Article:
COP22: Three Reasons for Optimism

I've just spent an amazing week at COP22 in Marrakech. Having attended COP 15, 16 and 17, I was delighted to return to the 22nd Conference of the Parties on Climate Change. This year is a pivotal COP, focusing on implementing the historic Paris Agreement from 2015.

The COP started with significant shudders as people around the world internalized America's decision to elect Donald Trump as President. Trump, after all, has not been a vocal proponent of the action needed to protect the planet from catastrophic climate change.

What I found heartening in this year's COP experience is the continued resilience of climate negotiators, especially those from developing and small island states as well as the ongoing tenacity of NGOs that work valiantly on mitigation and adaptation efforts around the world. Even more so, I was proud of the business engagement.
In a mere three days, Ceres, a non-profit organization advocating for sustainability leadership, coordinated an open letter from the business community indicating its support of the Paris Agreement. 365 companies signed on including DuPont, Gap Inc., General Mills, Hewlett Packard Enterprise, Hilton, HP Inc., Kellogg Company, Levi Strauss & Co., L'Oreal USA, Mars Incorporated, Starbucks, VF Corporation, and Unilever. These companies represent over $100 million in annual revenue. Additionally, ten companies: Ben & Jerry's, Clif Bar, Danone, Fetzer Vineyards, General Mills, Kellogg Company, Mars Incorporated, New Belgium Brewing Company, Stonyfield, and Unilever from the food & beverage space issued their own statement of support for the effort that is needed to protect us all from the devastating effects of warming in excess of 2 degrees. These public statements were in alignment with many of the conversations taking place this week at COP22.

As I participated in meetings with other businesses, NGOs and government officials, I walked away with the following observations:

• The business case for climate action is real and action has reached a tipping point. As the bottom-line benefits of climate action become even more clear, we're seeing commitments from business that are beginning to align with the science and indicate the scope and scale needed to truly make a difference. One example: 15 months ago the Climate Group launched an initiative called RE100 - a commitment to 100% renewable energy use on behalf of signature companies. What began with three companies, IKEA, Mars and Swiss Re Group, has blossomed to 83 today. Together these companies represent capacity for 100TWh of renewable energy demand.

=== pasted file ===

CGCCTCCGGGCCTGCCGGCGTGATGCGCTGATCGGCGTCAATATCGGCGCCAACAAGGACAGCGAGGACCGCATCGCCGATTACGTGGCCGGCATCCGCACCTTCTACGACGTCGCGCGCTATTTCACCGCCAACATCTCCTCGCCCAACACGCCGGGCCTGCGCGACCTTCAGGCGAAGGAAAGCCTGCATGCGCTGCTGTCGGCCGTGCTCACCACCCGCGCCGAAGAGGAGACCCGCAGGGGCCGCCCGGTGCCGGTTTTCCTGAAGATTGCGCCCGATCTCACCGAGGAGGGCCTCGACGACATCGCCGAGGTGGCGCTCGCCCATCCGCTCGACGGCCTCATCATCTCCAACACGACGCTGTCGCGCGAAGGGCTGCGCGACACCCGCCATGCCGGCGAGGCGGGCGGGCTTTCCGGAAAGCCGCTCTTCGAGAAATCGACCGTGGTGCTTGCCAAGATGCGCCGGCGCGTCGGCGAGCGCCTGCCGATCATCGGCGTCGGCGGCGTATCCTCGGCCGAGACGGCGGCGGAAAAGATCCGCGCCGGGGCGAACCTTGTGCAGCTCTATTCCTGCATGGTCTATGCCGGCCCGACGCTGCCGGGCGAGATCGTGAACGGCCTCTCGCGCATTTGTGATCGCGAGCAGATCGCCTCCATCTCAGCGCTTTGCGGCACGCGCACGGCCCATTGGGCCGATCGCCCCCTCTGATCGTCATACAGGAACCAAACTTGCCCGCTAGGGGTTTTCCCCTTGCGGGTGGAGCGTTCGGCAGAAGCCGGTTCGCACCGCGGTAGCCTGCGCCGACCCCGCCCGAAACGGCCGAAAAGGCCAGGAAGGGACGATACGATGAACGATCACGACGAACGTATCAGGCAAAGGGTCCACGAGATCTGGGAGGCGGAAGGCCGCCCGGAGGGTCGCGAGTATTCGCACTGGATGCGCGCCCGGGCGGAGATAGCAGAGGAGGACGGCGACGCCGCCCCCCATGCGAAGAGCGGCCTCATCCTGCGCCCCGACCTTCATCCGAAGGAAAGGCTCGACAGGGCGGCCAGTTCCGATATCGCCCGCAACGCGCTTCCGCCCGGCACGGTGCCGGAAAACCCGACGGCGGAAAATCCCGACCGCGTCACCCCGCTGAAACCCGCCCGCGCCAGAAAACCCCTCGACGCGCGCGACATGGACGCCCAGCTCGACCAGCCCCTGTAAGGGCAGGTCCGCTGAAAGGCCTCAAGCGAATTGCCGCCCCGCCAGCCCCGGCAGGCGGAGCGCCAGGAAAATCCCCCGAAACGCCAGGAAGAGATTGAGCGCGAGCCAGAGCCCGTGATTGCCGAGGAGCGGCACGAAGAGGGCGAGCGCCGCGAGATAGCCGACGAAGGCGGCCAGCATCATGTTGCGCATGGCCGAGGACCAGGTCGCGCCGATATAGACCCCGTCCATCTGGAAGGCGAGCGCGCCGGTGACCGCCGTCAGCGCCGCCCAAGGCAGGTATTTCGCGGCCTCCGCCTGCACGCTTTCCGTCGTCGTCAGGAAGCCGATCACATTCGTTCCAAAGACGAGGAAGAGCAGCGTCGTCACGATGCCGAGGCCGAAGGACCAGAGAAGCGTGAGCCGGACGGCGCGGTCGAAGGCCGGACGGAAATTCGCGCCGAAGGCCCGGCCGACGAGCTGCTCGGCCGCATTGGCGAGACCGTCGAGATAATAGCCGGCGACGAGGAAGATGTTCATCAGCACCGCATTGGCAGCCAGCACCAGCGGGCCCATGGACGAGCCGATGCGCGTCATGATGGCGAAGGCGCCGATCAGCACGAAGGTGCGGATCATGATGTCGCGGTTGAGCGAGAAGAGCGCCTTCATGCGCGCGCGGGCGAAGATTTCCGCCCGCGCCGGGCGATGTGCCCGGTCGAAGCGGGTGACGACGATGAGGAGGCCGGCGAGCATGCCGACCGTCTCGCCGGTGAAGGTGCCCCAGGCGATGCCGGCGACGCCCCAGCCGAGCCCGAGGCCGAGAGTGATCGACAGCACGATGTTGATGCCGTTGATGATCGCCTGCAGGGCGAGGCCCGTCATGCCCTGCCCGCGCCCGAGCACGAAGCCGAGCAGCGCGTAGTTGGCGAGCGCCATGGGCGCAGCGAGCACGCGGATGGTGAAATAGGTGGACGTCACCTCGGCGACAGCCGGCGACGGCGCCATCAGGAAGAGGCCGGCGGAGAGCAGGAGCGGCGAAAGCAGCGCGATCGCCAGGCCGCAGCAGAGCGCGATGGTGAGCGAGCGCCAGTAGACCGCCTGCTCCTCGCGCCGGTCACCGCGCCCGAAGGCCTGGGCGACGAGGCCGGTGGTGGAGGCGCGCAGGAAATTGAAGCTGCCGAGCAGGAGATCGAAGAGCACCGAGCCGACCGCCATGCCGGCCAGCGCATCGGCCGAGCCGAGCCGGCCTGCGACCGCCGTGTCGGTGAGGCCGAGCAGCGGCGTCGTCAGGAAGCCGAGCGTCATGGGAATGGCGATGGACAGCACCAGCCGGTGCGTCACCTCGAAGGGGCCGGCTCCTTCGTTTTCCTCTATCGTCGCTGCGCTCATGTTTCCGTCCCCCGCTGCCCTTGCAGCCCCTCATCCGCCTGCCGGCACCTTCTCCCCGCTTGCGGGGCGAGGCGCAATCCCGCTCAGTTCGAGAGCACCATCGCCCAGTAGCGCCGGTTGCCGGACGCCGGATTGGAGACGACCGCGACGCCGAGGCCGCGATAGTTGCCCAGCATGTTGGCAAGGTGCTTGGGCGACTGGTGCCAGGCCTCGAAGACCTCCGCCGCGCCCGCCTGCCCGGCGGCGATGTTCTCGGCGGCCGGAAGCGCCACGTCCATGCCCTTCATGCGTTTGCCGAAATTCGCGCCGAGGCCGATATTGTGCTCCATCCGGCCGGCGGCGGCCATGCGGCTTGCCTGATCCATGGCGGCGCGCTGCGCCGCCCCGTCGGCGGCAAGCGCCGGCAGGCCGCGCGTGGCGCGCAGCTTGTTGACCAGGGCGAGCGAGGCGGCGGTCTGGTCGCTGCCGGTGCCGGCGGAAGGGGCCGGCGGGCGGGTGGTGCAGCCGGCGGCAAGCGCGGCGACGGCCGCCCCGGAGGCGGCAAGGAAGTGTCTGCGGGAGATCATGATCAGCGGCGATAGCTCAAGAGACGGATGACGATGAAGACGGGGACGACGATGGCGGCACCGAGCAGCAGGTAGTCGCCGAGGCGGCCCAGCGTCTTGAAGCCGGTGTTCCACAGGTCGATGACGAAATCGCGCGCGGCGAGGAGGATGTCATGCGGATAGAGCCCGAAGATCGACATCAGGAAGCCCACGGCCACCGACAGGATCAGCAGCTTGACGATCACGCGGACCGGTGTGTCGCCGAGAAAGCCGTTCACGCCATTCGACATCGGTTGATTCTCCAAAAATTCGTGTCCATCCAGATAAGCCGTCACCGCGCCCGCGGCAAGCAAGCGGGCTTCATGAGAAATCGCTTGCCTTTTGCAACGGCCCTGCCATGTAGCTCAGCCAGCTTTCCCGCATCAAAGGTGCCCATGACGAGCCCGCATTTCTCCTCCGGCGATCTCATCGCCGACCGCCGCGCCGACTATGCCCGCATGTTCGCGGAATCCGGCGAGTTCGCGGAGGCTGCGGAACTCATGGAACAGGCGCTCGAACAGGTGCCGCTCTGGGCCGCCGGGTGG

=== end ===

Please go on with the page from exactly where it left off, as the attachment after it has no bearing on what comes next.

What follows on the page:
Business isn't making these commitments because they are nice to do. Quite the contrary - they see the savings in using energy more efficiently. And they see that in many places around the world renewables are available at cost parity or cost benefit when compared to fossil fuel sources. This indicates that no matter what regulation may or may not exist moving forward, businesses see the ROI in making decisions that benefit the bottom line and in turn our environment.

• Business and society are increasingly recognizing and addressing the intersections between climate change, water stewardship, food security and human livelihoods. Climate change presents itself most visibly in the form of dangerous storms and debilitating droughts, yet we're now seeing many more organizations make linkages to other important issues like food security.

Think about the 500 million smallholder farmers around the world who produce the food we all rely upon. These people are on the front lines of climate change and they can't grow what they need to make a living if their crops are wiped out by drought, flood or other unpredictable weather. The impact of climate on agriculture was a key point of discussion during COP22. That makes sense as Africa, the host continent, continues to grapple with producing the food needed to feed its people and to build thriving agro-enterprises.

• Big data is changing the game for business and society. Building upon the intersections noted above, 'twas not that long ago when it was hard to determine where to focus efforts and direct interventions to address the significant human and environmental impacts within corporate supply chains. Today, we have data that can tell us how to diagnose the problem and what to do about it (if we choose to ask for and listen to it).

At the U.S. Center (the space at COP22 where the U.S. government held court), multiple presentations from NASA, U.S. Department of State and others demonstrated the power of data, especially data visualization. We can now see the world's hot spots for water stress or acute climate impact. And where a decade ago it was hard to point a finger at real sources of impact, today we can map supply chains and see where the things we buy come from and what types of conditions - both human and economic - exist in those places. As access to data continues to grow and visualization improves, we can expect a heightened appetite for transparency. With transparency will come a greater understanding and a better roadmap for climate action.

In the year following the Paris Agreement, much has changed. We've seen major advancements and commitments as well as a few unforeseen hurdles. Yet, the overwhelming takeaway, for me, leaving COP22 is a feeling of momentum. As the business case for addressing environmental issues grows stronger and more organizations commit to necessary change, the energy behind these forces builds in turn. In fact, most agree that the transition is inevitable. Now, we'll spend the next 365 days (until the next COP) digging in on important issues, advocating for the future we envision and building upon this undeniable impetus to fuel a better world.